That night, facing the Chicago Cubs at the Polo Grounds, Craig was still in the game when it went to the bottom of the ninth with the score tied 3-3. And with two outs and the bases loaded, the Mets' Jim Hickman hit a pop fly to leftfield that grazed the overhang of the upper deck for an absurd 300-foot grand slam that ended Craig's losing streak. Craig was so happy, he kissed Hickman. More impressive, he didn't quit on the spot. Instead, he finished out the season with a 5-22 record and a solid 3.78 ERA.

So there you have it: a decent pitcher, a terrible team and the courage to keep going back to the mound over and over again.

— Jay Schreiber

Ronaldo, 1997-98

You'd think it would be easy to pick one — to pick any — of the seasons conjured by Lionel Messi or Cristiano Ronaldo between, roughly, 2008 and 2016, when both scored goals in scarcely credible numbers and produced moments of otherworldly beauty with regularity. But it isn't. So soaring have their performances been for so long that it is almost impossible to identify, from the ground level, when and where the peaks were. Messi in 2012? Cristiano a year later? Both? Neither?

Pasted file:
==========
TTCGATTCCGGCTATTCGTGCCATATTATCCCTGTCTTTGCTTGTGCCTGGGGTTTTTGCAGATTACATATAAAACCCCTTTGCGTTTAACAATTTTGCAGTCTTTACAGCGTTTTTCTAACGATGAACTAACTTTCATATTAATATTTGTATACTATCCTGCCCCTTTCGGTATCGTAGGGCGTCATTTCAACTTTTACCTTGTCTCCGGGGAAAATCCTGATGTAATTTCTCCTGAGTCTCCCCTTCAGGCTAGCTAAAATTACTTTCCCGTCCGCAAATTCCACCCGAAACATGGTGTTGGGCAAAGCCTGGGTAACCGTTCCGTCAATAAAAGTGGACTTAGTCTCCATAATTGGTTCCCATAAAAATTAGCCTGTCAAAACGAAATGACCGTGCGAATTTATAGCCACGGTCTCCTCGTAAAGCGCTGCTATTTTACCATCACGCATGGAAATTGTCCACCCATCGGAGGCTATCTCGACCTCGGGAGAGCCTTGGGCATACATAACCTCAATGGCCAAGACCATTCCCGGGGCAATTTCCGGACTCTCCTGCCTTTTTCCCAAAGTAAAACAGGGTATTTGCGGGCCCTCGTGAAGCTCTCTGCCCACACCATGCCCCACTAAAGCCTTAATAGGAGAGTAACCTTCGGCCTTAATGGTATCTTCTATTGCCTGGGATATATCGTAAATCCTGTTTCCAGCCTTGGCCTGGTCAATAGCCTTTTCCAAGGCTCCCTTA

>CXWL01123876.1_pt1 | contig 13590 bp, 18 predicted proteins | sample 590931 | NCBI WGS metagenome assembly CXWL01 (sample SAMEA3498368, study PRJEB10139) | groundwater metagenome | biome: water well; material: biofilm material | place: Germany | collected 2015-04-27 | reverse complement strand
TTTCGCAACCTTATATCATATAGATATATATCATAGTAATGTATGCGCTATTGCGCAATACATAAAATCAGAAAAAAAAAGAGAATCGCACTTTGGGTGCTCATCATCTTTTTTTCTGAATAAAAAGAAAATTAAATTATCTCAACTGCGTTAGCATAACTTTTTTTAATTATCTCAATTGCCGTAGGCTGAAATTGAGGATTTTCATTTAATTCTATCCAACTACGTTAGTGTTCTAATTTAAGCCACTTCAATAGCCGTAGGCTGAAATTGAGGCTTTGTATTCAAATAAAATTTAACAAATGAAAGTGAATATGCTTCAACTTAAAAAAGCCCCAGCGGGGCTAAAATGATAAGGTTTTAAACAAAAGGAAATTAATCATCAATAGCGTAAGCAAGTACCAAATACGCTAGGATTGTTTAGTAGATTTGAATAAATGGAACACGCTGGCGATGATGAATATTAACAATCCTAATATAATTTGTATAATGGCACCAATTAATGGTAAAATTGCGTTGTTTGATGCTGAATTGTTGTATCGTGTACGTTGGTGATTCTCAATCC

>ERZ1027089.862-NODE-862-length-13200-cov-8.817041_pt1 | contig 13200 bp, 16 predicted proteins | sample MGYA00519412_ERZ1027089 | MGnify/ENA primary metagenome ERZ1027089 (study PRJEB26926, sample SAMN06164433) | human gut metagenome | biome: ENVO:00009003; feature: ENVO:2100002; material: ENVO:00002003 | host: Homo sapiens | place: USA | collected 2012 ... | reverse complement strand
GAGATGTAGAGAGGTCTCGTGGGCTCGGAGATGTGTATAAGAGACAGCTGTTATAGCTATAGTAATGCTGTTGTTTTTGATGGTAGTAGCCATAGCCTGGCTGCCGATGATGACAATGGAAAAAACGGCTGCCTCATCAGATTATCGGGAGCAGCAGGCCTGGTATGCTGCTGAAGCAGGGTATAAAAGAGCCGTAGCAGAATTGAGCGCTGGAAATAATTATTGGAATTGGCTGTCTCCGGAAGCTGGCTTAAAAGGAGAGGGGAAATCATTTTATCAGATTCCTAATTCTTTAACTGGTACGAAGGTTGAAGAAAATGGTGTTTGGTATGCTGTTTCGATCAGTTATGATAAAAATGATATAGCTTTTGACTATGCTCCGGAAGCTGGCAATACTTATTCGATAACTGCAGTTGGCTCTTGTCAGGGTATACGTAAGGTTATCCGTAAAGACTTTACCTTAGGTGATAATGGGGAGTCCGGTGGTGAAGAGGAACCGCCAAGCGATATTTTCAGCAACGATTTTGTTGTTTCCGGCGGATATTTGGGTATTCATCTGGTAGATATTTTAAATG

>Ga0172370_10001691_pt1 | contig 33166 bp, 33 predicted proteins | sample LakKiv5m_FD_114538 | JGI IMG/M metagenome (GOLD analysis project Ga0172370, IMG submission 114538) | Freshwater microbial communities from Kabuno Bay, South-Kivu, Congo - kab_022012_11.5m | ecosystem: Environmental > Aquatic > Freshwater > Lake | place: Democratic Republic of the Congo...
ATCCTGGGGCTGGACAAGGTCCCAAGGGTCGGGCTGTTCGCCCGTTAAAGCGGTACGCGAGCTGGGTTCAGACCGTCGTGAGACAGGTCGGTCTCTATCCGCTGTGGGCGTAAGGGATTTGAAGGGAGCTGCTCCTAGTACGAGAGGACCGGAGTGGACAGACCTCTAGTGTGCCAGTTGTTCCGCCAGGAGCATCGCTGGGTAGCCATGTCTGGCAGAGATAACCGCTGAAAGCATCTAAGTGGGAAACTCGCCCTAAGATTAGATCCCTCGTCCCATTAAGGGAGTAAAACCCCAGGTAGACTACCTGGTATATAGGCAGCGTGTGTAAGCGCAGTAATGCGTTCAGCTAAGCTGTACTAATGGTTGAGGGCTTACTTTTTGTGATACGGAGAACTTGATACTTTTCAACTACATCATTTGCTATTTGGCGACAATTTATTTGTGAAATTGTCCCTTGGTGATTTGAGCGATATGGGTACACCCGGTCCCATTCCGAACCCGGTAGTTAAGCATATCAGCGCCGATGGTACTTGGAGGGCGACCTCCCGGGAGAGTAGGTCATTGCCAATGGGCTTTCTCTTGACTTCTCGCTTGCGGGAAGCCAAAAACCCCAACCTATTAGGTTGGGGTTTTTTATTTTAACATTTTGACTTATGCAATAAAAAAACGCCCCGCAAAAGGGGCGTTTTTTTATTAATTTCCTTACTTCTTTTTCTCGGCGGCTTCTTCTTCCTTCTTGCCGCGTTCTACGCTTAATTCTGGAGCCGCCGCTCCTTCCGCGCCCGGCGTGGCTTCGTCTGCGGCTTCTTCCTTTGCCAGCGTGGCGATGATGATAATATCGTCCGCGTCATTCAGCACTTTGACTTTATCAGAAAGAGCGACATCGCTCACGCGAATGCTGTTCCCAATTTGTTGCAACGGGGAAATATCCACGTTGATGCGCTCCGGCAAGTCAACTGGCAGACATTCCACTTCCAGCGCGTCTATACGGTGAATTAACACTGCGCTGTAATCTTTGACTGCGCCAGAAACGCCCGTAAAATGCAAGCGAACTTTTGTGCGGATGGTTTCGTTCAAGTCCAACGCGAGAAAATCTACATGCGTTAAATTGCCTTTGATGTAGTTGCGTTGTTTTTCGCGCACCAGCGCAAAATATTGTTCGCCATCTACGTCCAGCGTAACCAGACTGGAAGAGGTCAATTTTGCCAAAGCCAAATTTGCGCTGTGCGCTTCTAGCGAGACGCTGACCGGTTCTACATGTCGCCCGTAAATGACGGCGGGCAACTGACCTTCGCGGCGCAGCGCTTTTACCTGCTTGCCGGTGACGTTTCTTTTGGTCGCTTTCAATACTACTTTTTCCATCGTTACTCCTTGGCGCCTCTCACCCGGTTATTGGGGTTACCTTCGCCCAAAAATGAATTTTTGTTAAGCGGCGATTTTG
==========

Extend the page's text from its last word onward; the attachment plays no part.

It is much easier, more definitive, to choose a (slightly) lesser mortal: the Brazilian Ronaldo, the original Ronaldo, who was for a comparatively brief moment the best player in the world.

The 1997-98 season was his masterpiece: 25 goals in 32 games in Serie A, then the planet's toughest league, for an Inter Milan team that pushed all-conquering Juventus every step of the way in the title race. And the World Cup, where Ronaldo inspired Brazil to the final, before succumbing to a panic attack and then to the host, France, only at the very last. That season, his teams fell just short. But until it came screeching to a halt in Paris, he was untouchable.